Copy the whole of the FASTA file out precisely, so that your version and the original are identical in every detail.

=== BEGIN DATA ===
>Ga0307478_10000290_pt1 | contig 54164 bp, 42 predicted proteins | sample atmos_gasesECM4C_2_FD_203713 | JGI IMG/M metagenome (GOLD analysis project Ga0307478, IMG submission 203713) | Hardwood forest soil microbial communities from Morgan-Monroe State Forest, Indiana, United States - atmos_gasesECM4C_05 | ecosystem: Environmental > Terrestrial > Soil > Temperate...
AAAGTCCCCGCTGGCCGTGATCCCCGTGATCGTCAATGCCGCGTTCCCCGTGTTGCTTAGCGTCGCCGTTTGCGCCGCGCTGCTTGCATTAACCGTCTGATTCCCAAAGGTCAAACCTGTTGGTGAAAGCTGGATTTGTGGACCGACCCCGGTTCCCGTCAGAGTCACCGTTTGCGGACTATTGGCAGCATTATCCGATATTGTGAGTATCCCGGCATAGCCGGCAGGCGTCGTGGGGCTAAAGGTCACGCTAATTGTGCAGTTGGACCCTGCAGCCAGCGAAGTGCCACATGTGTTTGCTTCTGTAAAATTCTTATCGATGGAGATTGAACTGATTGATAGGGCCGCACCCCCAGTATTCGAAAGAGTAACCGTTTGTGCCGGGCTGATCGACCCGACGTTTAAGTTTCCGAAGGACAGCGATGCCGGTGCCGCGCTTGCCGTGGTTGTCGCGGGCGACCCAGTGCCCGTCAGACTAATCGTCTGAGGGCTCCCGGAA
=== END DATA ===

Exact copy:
>Ga0307478_10000290_pt1 | contig 54164 bp, 42 predicted proteins | sample atmos_gasesECM4C_2_FD_203713 | JGI IMG/M metagenome (GOLD analysis project Ga0307478, IMG submission 203713) | Hardwood forest soil microbial communities from Morgan-Monroe State Forest, Indiana, United States - atmos_gasesECM4C_05 | ecosystem: Environmental > Terrestrial > Soil > Temperate...
AAAGTCCCCGCTGGCCGTGATCCCCGTGATCGTCAATGCCGCGTTCCCCGTGTTGCTTAGCGTCGCCGTTTGCGCCGCGCTGCTTGCATTAACCGTCTGATTCCCAAAGGTCAAACCTGTTGGTGAAAGCTGGATTTGTGGACCGACCCCGGTTCCCGTCAGAGTCACCGTTTGCGGACTATTGGCAGCATTATCCGATATTGTGAGTATCCCGGCATAGCCGGCAGGCGTCGTGGGGCTAAAGGTCACGCTAATTGTGCAGTTGGACCCTGCAGCCAGCGAAGTGCCACATGTGTTTGCTTCTGTAAAATTCTTATCGATGGAGATTGAACTGATTGATAGGGCCGCACCCCCAGTATTCGAAAGAGTAACCGTTTGTGCCGGGCTGATCGACCCGACGTTTAAGTTTCCGAAGGACAGCGATGCCGGTGCCGCGCTTGCCGTGGTTGTCGCGGGCGACCCAGTGCCCGTCAGACTAATCGTCTGAGGGCTCCCGGAA